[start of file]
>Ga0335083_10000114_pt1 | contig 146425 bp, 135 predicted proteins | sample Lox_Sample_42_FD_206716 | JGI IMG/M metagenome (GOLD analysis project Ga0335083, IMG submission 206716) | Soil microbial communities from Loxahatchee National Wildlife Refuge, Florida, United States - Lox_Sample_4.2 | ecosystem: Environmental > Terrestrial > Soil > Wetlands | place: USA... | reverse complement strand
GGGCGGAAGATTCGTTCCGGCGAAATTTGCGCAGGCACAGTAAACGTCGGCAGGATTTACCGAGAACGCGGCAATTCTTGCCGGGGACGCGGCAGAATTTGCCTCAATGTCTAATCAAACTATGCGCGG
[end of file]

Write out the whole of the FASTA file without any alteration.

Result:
>Ga0335083_10000114_pt1 | contig 146425 bp, 135 predicted proteins | sample Lox_Sample_42_FD_206716 | JGI IMG/M metagenome (GOLD analysis project Ga0335083, IMG submission 206716) | Soil microbial communities from Loxahatchee National Wildlife Refuge, Florida, United States - Lox_Sample_4.2 | ecosystem: Environmental > Terrestrial > Soil > Wetlands | place: USA... | reverse complement strand
GGGCGGAAGATTCGTTCCGGCGAAATTTGCGCAGGCACAGTAAACGTCGGCAGGATTTACCGAGAACGCGGCAATTCTTGCCGGGGACGCGGCAGAATTTGCCTCAATGTCTAATCAAACTATGCGCGG